It seemed like just outrage. But three seasons later, we see the same lack of assurance. Even in the characters. They are not bad, they are just wandering, uncertain.

The writing feels the same. Good, but hesitant.

There are some characters that just inspire writers, they guide them. I have them in my stories too. The character keeps me on track. Some stories have more than one, and those are the best.

RWBY had only one, and she died.

There is hope for RWBY, but the damage is real.

I think it hurts a story to lose its wisdom. The effect is that all the bad things in the story just beat up the protagonists, and there is no way to process them. To make sense of it so that you can keep going.

Dark and gritty stories are that way because they lack wisdom.

Proverbs 29:18 Where there is no vision the people perish,

but blessed is he who keeps the law.”


Hosea 4:6 “My people are destroyed for lack of knowledge”

To tell a story is always to tell someone your view of the world, even if by accident. It’s clear, hearing some stories, that the person telling them missed the point of their own story.

I am not accusing RWBY of this, rather, I do not think it knows what its point is.

I’ve seen other shows and series do it worse. At least it has some ideas, if nothing else.

But this is why I think it changed. And why MHA is different, that show has an amazing amount of wisdom. I am not used to shows saying things I have not even thought of myself. (Sorry, I think I think things through more than a lot of writers.)

But, I think if I hadn’t seen RWBY first, I would not have thought of it. I’m glad I watched both so close together.

Well, I hope you got something out of this, until next time–Natasha.

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Why do opposites attract?

I’m back with another anime inspired post.

In all fairness, this is really more of an idea I’ve had for a long time, that anime just happens to highlight, as well as many other shows and books.

You ever wonder why opposites attract?

It’s something most people know, though some of us may not have experienced it, and it works with friends and family as well as romantic interests.

 Why is it a law of nature? It goes beyond magnetism. The whole world is full of opposites. The ground soaks up water, water is absorbed, they have opposite properties. Same with plants and sunlight, one receives, the other gives. We breathe in the oxygen that plants give out, they take in the carbon monoxide (or dioxide, I forget which is from breathing) that we give out.

The clear reason here is that there is a need, if everything was the same, it could not grow or multiply.

Now you take this to the relationship between a man and a woman, and it gets way more complicated.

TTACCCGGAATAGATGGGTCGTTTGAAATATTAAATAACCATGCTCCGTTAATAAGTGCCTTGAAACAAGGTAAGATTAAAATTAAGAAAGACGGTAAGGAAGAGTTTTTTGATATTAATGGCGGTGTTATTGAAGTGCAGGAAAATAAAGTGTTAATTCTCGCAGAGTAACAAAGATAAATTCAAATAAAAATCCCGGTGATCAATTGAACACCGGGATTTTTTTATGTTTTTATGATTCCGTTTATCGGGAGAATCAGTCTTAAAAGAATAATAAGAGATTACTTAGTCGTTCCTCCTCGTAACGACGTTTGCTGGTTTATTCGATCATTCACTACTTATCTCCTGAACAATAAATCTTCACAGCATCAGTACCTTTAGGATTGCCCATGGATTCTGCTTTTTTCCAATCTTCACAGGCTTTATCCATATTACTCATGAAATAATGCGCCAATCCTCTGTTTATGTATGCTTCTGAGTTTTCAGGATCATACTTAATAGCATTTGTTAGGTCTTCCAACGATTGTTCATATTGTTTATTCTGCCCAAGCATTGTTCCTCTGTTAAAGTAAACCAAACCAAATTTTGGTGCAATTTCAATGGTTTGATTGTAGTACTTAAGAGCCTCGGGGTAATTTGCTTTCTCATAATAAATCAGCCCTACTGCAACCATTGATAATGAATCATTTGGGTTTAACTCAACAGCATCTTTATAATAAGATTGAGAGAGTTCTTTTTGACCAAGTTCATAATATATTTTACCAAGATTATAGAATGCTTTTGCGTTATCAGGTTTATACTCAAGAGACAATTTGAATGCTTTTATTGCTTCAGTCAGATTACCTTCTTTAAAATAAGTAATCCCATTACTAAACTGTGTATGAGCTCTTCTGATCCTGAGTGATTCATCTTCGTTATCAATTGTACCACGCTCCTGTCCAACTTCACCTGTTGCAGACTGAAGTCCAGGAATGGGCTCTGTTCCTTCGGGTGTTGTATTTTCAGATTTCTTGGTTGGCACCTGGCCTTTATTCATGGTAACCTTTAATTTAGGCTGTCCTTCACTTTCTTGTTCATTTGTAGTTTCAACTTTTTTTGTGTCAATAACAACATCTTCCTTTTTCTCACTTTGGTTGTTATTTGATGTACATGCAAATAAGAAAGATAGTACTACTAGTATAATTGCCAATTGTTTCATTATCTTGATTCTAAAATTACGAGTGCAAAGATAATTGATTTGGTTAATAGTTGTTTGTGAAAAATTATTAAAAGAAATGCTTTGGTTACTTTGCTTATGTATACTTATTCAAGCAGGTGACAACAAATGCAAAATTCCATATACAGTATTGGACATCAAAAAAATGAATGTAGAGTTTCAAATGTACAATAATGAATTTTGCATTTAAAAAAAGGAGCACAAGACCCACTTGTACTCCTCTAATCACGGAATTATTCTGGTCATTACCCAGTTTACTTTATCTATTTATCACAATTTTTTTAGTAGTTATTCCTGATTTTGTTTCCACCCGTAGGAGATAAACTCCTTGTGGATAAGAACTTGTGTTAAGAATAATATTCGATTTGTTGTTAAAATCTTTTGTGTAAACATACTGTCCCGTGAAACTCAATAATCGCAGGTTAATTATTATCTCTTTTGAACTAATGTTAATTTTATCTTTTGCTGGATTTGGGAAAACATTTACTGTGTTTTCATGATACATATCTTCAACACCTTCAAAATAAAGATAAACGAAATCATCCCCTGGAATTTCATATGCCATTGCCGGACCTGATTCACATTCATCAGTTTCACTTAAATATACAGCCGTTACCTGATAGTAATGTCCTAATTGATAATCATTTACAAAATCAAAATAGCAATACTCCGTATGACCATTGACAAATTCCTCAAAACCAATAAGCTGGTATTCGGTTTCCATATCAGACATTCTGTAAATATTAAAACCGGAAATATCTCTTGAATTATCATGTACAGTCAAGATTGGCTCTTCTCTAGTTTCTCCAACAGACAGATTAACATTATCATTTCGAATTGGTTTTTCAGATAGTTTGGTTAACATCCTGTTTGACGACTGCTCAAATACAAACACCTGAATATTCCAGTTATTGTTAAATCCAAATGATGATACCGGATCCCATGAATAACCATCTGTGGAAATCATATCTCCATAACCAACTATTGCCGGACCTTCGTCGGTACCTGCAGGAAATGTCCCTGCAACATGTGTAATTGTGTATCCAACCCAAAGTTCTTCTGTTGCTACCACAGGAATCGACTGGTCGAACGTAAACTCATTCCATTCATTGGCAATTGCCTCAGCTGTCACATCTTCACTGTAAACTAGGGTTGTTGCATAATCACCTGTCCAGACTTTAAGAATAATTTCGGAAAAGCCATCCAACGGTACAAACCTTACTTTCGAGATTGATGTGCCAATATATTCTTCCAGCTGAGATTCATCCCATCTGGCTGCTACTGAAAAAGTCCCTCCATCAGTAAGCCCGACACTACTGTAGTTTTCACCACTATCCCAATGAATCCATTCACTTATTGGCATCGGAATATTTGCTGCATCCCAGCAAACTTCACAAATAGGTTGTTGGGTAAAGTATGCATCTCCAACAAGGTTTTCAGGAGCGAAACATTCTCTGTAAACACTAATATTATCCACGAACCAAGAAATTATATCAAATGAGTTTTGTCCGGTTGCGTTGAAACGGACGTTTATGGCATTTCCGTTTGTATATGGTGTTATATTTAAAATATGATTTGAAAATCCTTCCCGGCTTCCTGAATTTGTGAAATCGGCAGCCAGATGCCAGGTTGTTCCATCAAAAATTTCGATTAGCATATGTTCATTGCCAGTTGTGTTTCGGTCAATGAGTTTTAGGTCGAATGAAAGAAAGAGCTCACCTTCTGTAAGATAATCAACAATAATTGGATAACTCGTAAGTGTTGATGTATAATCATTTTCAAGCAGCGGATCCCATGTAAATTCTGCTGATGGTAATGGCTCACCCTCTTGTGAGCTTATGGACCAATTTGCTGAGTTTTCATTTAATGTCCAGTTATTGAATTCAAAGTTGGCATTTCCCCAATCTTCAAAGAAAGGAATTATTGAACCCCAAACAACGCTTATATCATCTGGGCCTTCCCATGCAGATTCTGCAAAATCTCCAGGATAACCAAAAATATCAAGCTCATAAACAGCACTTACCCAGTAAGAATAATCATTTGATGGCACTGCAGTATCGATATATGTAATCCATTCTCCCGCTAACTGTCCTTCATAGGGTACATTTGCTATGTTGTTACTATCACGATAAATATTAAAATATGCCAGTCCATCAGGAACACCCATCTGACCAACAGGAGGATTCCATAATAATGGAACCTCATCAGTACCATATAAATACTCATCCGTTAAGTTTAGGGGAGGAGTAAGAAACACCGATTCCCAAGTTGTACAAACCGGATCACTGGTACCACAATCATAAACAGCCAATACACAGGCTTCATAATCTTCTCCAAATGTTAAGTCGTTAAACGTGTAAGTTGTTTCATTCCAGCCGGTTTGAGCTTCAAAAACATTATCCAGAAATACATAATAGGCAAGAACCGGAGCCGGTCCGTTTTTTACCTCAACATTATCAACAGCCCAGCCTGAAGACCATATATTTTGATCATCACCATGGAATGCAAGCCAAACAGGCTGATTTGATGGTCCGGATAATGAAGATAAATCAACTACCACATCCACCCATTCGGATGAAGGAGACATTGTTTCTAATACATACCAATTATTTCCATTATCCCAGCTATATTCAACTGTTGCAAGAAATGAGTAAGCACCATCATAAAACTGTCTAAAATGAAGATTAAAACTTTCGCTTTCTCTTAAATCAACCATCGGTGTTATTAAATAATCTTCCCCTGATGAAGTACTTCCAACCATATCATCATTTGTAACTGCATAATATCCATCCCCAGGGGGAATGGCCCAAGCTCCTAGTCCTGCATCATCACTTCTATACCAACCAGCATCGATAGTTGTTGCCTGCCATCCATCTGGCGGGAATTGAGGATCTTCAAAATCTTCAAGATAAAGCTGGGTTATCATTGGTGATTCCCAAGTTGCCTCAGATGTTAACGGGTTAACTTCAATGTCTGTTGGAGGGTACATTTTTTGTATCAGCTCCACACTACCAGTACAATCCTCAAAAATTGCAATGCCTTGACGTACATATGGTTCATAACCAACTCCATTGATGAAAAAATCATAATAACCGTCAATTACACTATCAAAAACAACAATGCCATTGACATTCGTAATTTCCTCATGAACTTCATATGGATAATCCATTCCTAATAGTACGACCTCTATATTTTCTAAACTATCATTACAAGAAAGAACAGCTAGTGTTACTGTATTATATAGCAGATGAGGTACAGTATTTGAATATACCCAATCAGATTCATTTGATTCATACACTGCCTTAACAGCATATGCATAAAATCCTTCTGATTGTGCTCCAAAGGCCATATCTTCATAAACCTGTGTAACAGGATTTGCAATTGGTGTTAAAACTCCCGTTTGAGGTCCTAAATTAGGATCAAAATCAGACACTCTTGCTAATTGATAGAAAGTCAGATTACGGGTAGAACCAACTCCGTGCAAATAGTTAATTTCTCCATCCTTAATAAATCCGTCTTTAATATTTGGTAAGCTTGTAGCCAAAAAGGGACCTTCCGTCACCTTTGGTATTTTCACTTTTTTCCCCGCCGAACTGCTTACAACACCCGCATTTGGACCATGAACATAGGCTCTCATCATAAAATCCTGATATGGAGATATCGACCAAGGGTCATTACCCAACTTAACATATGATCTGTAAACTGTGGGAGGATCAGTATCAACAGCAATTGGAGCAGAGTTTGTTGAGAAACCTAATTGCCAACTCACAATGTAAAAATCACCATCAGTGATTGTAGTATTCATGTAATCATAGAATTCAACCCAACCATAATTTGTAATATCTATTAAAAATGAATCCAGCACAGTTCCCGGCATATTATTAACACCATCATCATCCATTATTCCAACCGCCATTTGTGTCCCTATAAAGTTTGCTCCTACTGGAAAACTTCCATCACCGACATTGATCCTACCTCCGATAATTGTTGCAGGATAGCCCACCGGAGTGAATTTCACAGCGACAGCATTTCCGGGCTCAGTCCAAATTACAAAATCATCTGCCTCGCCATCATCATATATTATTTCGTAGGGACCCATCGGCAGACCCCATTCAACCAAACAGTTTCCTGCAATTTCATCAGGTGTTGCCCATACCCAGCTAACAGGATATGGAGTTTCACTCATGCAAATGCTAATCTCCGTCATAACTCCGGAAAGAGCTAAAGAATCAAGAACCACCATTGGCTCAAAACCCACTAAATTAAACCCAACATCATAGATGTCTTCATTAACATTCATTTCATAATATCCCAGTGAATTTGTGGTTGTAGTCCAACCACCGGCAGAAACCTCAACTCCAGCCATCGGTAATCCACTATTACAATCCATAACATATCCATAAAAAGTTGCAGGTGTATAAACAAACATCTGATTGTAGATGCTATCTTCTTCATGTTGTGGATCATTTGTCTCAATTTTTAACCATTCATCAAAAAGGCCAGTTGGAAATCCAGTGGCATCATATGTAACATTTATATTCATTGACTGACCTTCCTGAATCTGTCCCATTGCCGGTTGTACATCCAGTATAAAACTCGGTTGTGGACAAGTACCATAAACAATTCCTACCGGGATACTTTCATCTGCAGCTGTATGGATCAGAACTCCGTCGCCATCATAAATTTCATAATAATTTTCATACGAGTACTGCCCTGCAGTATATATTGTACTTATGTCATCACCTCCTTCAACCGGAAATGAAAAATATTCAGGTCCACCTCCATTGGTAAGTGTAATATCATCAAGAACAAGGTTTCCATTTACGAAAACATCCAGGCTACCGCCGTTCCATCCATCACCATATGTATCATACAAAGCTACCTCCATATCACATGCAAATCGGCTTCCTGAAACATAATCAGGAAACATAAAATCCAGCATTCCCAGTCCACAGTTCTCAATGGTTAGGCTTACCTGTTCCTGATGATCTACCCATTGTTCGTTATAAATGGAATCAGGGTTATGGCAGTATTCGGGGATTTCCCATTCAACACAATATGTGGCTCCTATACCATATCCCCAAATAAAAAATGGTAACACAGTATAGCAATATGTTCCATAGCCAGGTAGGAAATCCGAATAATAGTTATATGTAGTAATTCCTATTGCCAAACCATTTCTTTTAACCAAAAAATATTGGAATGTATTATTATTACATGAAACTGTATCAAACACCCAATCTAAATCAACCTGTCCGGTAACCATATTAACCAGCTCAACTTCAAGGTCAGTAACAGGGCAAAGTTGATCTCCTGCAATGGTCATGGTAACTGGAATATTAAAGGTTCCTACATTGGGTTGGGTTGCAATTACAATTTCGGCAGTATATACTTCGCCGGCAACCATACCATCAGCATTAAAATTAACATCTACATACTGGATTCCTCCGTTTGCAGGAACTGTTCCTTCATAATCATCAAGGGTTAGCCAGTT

I remember once starting that “Men are from Mars, Women are from Venus” book, but I couldn’t get into it, it was so stupidly simplistic. It attributed all the differences between men and women to superficial signs of those differences. What always happens with books/movies about this subject is the author ends up looking dumb because there are scores of women who start offering up examples of how they do not fit the model.

In their brilliant book Captivating, John and Stasi Eldredge begin the book about women with an acknowledgement that women can love anything from tea parties to hunting, dress up to canoeing, and that all this does not really make you feminine, but why you do those things might.

I am not going to go into all that, but I highly recommend the book, or searching for their talks on YouTube.

The real point I had was that they are realistic, they know you can’t put women into a box, or men for that matter. I just want to make it clear that this opposites attract thing is not solely about gender. Gender in the sense of hormones, sexual functions, and physical attributes that is; though they all play a small part.

But I mean in personality. Why do opposites attract?

The question is easier to understand when you realize that they don’t always, sometimes like forces do attract, many people prefer to hang around those with similar personalities. I don’t, generally, I don’t meet too many people like me; but sometimes I do and it’s kind of gratifying.

Which actually concerns me, because if I am only drawn to someone because they are like me, is that because it’s easier?

It’s not a secret that people round each other out. The Bible calls it “iron sharpens iron” and “two are better than one.” The Bible also says that the first two people were man and woman, by the way, so there is optimal companionship possible between the opposite genders.

Where this ties in to anime and other shows is in the shipping.

Mock me if you wish, but I persist in thinking that shipping basically reflect a person’s values where romantic relationships are concerned. I am only getting more convinced with time that what kind of fan you are is very telling about your character, but I can save that for another post. The point is, people who ship things for the wrong reasons, or who just don’t care, can take the same attitude toward real relationships.

I will not say there are never exceptions, but it’s the more common rule.

One of my favorite kinds of ships I’ve mentioned before are the opposites attract kind. But I recently got a new insight into how deep that goes.